The manuscript is dated twice: once at the end of Bustan (titled Sa’di-nameh) 18 Rabi’ II 899 (26 January 1494 AD) and at the end of the text, late in Dhi’l-hijjah 890 (early January 1486 AD). It shows Na’im al-Din copied different parts of the Kulliyat at different times and that it took him at least nine years to complete this manuscript. This same practice can be seen in a Khamsa of Nizami in the al-Sabah Collection in Kuwait, also by his hand (see Adamova & Bayani, Persian Painting, The Arts of the Book and Portraiture, 2015, pp.294-7, cat.21).

Na’im al-Din is known through his numerous recorded work dated between 886 AH/1481-82 and 915 AH/1509-10 AD that inform us that he was a son of Sadr al-Din Hafiz and that he worked in Shiraz (for more on him, his family and his recorded work, see ibid). Another fine copy of Sa'adi's Kulliyat, also signed by Na’im al-Din and complete with binding of comparable quality to the present example, is in the Bibliothèque Nationale, Paris (see Richard 1997, p.114, no.75).



Lot 297. A rare openwork silver cooling vessel (karlik), with the tughra of Abdülhamid II (r.1876-1909) and glass interior, Turkey, 19th century. Estimate 40,000—60,000. Photo: Sotheby's.

the silver openwork body designed as split, entwined arabesques, in three sections, each with a 'sah' mark and tughra of Abdülhamid II (r.1876-1909), the straight spout with screwable lid and chain, surmounted by lid with floral finial, curved handle, containing a spherical glass vessel with compartments for snow and liquids; 31.5cm. max. height; 24.5cm. diam. 

This rare silver cooling vessel or karlik was produced during the reign of Abdülhamid II (r.1876–1909), the last Ottoman sultan to exert effective authority before the rise of the Young Turk revolutionaries. Only a handful of these silver cooling vessels survive, of which this particular karlik is unique in containing a glass cooling vessel within the silver exterior. Liquid was kept cool by means of snow contained in a small compartment of the glass vessel. The presence of this glass vessel gave the Ottoman craftsman more freedom in the design of the silver exterior, allowing him to create an intricate pierced floral pattern, another feature unique to this karlik

Only a few other karliks of this type are known, including one sold at Sotheby’s London, 20 April 2016, lot 192. For two published comparables see G. Kürkman, Ottoman Silver Marks, Istanbul, 1996, p.236 and E. Grunberg & E.M. Torn, Four Centuries of Ottoman Taste, London, 1988, no.31.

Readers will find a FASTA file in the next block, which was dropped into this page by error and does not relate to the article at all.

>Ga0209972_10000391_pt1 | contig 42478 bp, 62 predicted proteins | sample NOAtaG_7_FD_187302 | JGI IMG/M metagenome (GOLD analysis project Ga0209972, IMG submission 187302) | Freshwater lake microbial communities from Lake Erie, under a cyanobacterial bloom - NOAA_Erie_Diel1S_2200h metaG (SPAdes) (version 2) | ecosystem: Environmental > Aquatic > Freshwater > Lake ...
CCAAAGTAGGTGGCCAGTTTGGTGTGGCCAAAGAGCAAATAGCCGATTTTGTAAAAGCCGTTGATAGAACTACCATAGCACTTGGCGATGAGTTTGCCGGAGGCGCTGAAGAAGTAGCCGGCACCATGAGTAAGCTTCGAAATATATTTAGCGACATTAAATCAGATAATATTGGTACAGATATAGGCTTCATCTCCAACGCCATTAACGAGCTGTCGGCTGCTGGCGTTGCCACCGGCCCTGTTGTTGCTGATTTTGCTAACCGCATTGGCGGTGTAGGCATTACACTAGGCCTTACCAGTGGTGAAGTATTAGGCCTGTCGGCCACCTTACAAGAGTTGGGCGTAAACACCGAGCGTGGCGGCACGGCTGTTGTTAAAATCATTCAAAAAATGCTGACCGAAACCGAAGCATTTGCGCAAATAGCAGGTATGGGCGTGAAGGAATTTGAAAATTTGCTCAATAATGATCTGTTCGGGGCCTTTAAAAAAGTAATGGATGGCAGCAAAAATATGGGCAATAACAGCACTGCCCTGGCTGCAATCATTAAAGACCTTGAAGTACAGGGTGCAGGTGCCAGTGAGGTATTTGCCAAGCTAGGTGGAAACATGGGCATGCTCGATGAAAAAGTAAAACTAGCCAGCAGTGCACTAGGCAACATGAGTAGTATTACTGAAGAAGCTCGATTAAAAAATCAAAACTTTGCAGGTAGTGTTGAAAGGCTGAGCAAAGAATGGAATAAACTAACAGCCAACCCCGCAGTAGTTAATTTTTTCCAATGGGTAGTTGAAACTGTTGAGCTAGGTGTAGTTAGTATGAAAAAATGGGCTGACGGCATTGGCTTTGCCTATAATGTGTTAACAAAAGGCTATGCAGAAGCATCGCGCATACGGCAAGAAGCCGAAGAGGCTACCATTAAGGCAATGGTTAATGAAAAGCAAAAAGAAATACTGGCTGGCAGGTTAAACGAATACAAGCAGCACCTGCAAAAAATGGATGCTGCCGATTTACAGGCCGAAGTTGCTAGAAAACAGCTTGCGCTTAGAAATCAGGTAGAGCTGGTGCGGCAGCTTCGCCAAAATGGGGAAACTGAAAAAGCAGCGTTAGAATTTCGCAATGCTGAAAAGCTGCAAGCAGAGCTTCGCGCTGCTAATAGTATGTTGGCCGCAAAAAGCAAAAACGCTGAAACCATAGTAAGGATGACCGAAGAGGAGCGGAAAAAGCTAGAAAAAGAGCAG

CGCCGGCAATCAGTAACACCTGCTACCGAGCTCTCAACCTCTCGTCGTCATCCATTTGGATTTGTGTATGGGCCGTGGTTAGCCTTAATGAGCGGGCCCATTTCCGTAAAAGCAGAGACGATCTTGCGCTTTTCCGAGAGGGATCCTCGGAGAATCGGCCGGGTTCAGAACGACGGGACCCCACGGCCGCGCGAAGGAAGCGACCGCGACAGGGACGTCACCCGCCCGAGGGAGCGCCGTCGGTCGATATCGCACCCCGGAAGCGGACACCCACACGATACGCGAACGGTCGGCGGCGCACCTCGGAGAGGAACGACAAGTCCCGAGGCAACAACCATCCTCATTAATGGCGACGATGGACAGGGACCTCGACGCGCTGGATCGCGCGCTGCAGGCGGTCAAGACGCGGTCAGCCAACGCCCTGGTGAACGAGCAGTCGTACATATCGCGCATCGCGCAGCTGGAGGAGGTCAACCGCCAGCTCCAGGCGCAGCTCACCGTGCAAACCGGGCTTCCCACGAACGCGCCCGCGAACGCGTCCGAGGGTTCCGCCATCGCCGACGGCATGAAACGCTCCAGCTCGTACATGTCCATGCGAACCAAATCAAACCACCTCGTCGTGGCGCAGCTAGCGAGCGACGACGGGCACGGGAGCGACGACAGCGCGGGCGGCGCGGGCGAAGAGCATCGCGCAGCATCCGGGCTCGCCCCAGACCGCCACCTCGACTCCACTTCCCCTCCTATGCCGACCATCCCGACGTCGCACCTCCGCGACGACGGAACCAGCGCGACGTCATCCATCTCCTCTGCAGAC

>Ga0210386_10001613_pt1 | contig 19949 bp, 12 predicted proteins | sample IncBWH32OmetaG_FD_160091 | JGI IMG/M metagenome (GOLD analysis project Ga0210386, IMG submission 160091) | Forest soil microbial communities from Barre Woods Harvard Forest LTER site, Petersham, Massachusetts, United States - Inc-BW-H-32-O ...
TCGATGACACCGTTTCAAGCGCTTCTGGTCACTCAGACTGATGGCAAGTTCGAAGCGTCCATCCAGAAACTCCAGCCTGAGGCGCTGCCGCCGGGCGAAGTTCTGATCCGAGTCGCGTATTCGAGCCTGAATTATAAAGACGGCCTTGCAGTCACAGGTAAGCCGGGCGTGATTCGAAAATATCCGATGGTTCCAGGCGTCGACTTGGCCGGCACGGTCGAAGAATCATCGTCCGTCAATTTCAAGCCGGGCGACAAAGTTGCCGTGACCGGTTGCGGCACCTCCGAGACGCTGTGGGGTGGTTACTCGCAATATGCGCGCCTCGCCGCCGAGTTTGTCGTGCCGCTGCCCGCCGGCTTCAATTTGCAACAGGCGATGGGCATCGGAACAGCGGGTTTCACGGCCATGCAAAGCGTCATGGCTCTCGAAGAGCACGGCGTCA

Lot 236. A rare Nasrid or post-Nasrid chair, Andalusia, late 15th-16th century. Estimate £200,000—300,000Photo: Sotheby's.

of curving x-frame, set with ivory and bone, silver and hardwoods of varying colours inlaid in a micromosaic geometric stellar design along the wood frames, with a leather seat and back-rest set with metal pins; 101 by 71.5 by 47cm. 

The Nasrid Dynasty, which was founded by Muhammad I al-Ghalib of Arjona (r.1232-73), ruled Granada and the territory of al-Andalus for over two hundred years and oversaw a splendid artistic patronage that is still hugely admired today. Expanding on a tradition inherited from the Almohad dynasty of North Africa, the Nasrids developed a sophisticated visual language based on complex geometric designs, and are particularly known for their architectural achievements as well as their craftsmanship, in ceramics and furniture, which was exported from Spain throughout Europe. 

Designed with curving legs and armrests, this imposing chair derives its shape from ancient Roman 'Sella Curulis', throne-like seats reserved for government dignitaries, which spread to the Near and Middle East. Fashionable in Europe during the Renaissance, these types of chairs were believed to originate in Northern Italy, and variations of this form came to be known as the 'Sedia Dantesca' or the 'Sedia Savonarola' (after the firebrand Dominican friar, Girolamo Savonarola), and even 'Dagobert’s chair' (after the throne of Dagobert I, the seventh-century king of Austrasia and of all the Franks). These titles speak to the ancient royal history of the form as well as the cultural synthesis which existed in Europe, including, in the case of the Iberian peninsula, the integration of Islamic decorative elements. Indeed, the intarsia technique used to decorate these chairs, including the present example, is typically Nasrid, and is exemplary of the luxurious micromosaic furniture that flourished in Granada at the time. The technique, which has its origins in the Caliphal period and is recorded in both Spain and North Africa, was developed under the Nasrids who combined polygonal tesserae of wood, ivory, and bone of contrasting colours arranged in geometrical patterns of great intricacy.